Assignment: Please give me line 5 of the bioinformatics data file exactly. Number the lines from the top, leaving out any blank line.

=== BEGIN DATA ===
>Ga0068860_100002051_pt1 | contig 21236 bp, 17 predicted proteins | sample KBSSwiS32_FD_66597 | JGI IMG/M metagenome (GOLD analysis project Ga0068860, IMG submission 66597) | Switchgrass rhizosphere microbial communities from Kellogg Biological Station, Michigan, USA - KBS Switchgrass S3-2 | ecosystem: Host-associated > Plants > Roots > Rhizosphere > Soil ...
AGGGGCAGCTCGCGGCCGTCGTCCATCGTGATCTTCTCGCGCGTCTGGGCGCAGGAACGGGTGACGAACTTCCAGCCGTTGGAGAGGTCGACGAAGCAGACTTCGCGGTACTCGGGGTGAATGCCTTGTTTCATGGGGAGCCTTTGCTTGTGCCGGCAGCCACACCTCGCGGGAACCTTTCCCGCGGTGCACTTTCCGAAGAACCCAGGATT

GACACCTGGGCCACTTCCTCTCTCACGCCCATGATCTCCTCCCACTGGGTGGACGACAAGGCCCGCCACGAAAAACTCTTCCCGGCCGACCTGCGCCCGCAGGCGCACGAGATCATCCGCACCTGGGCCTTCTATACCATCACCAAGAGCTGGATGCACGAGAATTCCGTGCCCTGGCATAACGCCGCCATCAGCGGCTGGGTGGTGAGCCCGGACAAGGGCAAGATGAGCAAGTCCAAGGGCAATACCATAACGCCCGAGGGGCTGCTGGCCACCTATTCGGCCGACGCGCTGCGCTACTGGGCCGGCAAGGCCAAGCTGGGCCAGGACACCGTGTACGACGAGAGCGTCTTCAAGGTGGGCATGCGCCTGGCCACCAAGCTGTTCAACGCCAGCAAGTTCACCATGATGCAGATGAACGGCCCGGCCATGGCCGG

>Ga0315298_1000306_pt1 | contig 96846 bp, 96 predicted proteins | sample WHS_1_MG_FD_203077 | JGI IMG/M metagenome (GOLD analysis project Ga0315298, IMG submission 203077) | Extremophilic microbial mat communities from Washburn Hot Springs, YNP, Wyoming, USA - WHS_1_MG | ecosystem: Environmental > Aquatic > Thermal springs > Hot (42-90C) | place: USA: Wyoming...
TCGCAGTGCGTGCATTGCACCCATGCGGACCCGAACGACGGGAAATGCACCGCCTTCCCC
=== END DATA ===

TCGCAGTGCGTGCATTGCACCCATGCGGACCCGAACGACGGGAAATGCACCGCCTTCCCC